The article deconstructs the way narratives negotiate the establishing of a new religious value — bhakti.
Galina Rousseva-Sokolova, Professor, Jindal School of Liberal Arts & Humanities, O.P. Jindal Global University, Sonipat, Haryana, India.
This article is focussed on the study of a particular case of shift in religious values embodied in two seventeenth-century North Indian compilations of hagiographical narratives, elaborated within the religious community of Vallabhacharya, namely the collections of the 84 and 252 Vaishnava saints.
The sect is presented against the backdrop of the mosaic-shaped Hindu landscape, where new ideas about sainthood and merit had come to challenge the established hierarchies and prevalent practices.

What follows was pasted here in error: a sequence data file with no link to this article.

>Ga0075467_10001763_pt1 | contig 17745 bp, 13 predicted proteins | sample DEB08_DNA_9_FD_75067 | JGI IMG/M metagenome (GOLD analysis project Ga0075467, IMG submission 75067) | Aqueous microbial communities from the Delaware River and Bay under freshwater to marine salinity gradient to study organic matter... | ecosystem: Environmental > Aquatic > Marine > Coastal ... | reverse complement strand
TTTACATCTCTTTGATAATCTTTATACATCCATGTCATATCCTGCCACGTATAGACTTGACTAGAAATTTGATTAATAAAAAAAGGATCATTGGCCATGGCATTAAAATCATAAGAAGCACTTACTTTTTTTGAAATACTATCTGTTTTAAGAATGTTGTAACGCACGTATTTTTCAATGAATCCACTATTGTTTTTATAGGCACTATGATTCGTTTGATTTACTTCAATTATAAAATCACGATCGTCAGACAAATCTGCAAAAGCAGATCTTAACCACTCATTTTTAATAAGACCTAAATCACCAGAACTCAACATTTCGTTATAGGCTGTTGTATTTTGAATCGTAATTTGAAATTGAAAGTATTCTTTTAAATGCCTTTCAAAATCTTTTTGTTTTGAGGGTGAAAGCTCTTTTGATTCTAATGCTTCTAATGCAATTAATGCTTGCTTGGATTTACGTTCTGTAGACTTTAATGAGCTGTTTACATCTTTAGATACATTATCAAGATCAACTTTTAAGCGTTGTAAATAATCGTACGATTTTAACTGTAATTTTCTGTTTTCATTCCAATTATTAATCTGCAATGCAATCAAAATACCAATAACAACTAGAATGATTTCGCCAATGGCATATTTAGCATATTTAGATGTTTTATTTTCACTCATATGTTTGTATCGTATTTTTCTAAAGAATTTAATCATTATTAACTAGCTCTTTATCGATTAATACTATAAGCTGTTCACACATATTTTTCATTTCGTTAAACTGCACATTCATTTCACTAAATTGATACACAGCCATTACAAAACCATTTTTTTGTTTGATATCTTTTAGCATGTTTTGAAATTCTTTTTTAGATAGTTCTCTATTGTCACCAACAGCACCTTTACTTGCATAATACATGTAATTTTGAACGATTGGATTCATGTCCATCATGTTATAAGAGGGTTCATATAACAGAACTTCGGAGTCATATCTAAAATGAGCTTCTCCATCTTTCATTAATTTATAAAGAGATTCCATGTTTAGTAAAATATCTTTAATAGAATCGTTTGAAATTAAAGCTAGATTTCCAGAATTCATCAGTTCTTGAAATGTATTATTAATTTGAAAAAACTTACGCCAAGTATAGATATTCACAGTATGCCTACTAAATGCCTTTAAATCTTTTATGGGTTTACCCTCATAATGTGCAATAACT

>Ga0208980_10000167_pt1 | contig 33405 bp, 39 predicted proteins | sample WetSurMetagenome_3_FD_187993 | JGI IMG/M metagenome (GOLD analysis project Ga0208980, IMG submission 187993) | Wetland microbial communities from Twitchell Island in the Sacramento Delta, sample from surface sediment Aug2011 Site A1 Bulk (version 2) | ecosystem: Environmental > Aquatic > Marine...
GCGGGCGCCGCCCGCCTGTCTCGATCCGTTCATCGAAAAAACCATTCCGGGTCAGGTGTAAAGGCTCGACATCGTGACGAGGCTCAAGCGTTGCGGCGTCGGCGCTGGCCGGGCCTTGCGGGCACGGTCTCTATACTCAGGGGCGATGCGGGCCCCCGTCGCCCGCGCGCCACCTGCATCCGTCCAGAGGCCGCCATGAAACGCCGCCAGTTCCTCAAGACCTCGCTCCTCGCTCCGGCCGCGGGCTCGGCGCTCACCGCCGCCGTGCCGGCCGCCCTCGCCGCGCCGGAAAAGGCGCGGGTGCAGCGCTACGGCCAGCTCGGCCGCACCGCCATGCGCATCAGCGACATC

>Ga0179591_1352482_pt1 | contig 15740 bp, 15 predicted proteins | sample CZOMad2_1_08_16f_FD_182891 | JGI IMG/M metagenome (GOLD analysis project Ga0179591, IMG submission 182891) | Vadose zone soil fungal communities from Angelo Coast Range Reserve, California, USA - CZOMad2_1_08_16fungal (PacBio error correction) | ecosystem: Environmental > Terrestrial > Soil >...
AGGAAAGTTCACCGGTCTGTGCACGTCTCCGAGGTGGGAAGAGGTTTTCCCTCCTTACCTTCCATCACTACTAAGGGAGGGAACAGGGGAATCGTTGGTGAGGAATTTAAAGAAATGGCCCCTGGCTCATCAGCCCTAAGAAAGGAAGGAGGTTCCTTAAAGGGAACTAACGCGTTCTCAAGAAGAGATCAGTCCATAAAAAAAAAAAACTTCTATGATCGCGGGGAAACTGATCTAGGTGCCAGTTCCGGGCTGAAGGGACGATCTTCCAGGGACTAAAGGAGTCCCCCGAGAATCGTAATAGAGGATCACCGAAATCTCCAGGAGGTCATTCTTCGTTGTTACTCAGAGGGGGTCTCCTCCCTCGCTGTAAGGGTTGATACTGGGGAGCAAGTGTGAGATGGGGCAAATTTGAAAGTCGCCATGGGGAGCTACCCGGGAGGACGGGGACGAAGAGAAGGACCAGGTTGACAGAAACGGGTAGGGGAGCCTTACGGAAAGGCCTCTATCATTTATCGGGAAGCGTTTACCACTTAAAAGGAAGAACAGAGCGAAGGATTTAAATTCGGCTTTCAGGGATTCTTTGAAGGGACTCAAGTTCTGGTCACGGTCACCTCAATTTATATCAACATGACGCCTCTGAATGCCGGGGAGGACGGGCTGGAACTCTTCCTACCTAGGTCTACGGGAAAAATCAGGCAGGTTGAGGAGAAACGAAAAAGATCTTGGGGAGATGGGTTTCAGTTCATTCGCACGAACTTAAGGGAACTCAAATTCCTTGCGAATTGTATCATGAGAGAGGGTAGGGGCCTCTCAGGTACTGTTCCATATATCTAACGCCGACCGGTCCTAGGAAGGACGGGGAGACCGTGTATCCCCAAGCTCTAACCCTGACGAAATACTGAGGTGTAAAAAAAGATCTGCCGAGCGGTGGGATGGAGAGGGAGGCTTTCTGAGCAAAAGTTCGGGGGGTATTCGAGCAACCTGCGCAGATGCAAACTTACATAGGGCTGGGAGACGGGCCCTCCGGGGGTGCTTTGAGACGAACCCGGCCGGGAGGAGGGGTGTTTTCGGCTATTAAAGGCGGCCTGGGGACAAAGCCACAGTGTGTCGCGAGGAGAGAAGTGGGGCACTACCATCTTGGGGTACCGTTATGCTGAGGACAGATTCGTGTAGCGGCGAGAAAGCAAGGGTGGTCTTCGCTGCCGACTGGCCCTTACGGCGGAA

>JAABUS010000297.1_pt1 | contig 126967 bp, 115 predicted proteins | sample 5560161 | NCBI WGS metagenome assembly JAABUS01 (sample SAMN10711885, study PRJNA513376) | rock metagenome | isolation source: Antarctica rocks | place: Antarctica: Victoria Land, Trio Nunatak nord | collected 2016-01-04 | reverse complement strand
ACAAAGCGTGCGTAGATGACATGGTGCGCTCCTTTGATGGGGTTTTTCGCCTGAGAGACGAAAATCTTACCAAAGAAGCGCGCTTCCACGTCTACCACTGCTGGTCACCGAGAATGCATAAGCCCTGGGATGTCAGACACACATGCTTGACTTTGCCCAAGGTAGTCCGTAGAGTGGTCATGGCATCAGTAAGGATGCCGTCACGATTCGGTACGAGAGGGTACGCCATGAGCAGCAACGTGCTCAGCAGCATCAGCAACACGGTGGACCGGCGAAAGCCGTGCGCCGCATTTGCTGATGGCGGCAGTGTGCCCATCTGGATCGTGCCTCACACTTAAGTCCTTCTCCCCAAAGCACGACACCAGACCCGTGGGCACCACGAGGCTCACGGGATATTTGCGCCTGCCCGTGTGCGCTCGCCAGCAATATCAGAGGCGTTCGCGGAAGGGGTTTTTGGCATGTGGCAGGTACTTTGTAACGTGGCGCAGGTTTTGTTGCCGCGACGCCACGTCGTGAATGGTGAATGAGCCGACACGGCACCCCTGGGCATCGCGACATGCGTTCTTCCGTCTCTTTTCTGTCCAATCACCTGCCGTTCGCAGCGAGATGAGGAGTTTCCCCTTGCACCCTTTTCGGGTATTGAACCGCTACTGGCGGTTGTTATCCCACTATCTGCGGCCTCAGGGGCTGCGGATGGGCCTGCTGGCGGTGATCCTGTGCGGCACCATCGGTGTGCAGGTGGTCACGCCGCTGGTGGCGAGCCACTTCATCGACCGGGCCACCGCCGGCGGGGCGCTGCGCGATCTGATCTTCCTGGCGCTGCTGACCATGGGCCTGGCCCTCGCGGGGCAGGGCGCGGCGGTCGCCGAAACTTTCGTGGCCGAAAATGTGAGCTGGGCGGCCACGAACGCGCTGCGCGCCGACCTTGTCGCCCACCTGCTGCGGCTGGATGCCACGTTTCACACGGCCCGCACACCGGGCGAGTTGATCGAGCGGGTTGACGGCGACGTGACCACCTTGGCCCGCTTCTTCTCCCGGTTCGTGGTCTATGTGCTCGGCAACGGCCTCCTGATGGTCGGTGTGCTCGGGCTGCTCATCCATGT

The hagiographies, as a typical example of the ‘story with a message’ genre, bring down the lofty theological concepts, expounded in Sanskrit, to down-to-earth examples, voiced in everyday language, thus functioning as a practical guidance for followers of the sect.
The article deconstructs the way narratives negotiate the establishing of a new religious value—bhakti—while addressing, at the same time, the devotees’ more traditional concerns, pertaining to the well-being of the forefathers, ritual purity or the concept of salvation, and promoting to them the lifestyle of economically engaged householders against the withdrawal of renouncement.
Published in: Journal of Human Values
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